Much to the irritation of my wife, I like to keep to a regular sleep schedule. I’m asleep before 11 PM every night and up at 6 AM every morning. Even on the weekends, I still end up sleeping around this same time. Thankfully, I’ve got expert opinion backing me up on the importance of a regular sleep schedule.
According to a new study from the Uppsala University in Sweden, a lack of sleep can have a direct influence on your waistline. Insufficient sleep can lead to adverse metabolic effects, including obesity.
The Swedish researchers conducted multiple human studies into the consequences of sleep loss on energy metabolism. They measured biochemical, physiological, and behavioral responses to food after depriving participants of sleep. The results they found were chilling.
People suffering from sleep loss tend to consume more calories, experience more pleasure from food, prefer larger portions, and tend to be more impulsive with their eating and food choices. Not only that, but they expend less energy during the day.
Sleep loss changes the hormonal balance, decreasing the production of satiety hormones (leptin or GLP-1) and increasing hunger hormone production (ghrelin). Sleep loss also raises endocannabinoid levels, which can stimulate an increase in appetite. The gut bacteria are also affected by a lack of sleep, leading to a decrease in metabolic efficiency. Finally, the body is less sensitive to insulin when it’s running on less than a full night of sleep.
Sleep schedules are necessary because of the circadian rhythm, the 24-hour cycle of sleep and wakefulness that is affected by sunlight, exercise, food, temperature, and sleep patterns, among other things. With a regular sleep schedule, your body acclimates to getting a certain number of hours of rest per night. You can essentially train your body to sleep anywhere from 5 to 8 hours a night just by going to bed and getting up at the same time.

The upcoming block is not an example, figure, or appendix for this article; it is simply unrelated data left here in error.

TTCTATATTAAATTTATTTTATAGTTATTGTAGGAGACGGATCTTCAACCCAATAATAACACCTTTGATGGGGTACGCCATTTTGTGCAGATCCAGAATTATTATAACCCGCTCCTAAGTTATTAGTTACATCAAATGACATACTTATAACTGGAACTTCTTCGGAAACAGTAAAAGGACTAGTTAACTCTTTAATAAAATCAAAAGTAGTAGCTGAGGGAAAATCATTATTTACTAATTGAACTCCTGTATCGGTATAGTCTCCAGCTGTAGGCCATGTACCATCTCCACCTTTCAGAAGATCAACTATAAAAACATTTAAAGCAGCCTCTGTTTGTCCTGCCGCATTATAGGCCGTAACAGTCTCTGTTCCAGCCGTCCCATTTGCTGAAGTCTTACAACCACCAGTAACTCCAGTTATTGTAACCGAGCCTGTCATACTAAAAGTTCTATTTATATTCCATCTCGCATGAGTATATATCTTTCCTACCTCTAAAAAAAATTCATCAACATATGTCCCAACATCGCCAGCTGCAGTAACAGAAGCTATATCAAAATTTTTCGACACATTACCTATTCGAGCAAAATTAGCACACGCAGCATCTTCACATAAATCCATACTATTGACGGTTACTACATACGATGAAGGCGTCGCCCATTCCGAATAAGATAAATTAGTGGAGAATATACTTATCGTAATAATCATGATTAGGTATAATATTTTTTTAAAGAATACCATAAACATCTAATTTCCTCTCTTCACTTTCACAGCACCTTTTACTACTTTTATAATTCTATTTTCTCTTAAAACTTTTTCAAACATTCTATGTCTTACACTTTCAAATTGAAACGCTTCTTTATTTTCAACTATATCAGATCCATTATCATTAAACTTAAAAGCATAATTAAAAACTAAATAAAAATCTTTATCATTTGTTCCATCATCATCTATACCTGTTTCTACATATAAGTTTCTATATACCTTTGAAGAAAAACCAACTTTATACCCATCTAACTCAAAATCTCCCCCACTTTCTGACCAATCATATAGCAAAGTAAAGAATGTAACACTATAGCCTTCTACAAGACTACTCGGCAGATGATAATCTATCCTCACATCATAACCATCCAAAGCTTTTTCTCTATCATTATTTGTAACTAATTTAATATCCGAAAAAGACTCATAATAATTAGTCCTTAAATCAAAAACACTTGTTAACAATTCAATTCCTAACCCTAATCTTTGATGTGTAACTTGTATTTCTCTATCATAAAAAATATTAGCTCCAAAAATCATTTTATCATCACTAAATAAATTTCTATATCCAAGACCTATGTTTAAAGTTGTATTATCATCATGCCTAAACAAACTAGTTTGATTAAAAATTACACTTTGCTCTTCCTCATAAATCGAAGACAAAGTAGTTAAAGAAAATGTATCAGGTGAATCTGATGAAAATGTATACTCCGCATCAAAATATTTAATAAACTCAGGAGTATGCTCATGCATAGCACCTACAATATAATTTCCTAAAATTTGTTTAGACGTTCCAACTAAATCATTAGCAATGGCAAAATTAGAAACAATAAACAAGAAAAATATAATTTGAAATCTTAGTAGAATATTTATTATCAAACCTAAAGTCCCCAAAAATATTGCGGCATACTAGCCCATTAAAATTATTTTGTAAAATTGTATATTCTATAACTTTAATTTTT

The author of the study, Dr Christian Benedict from Uppsala University, Sweden, remarks, “Since perturbed sleep is such a common feature of modern life, these studies show it is no surprise that metabolic disorders, such as obesity are also on the rise.”
Although Dr Benedict’s work has shed light on how short periods of sleep loss can affect energy metabolism, longer-term studies are needed to validate these findings. The group are now investigating longer-term effects and also whether extending sleep in habitual short sleepers can restore these alterations in appetite and energy metabolism.
Dr Benedict adds, “My studies suggest that sleep loss favors weight gain in humans. It may also be concluded that improving sleep could be a promising lifestyle intervention to reduce the risk of future weight gain.”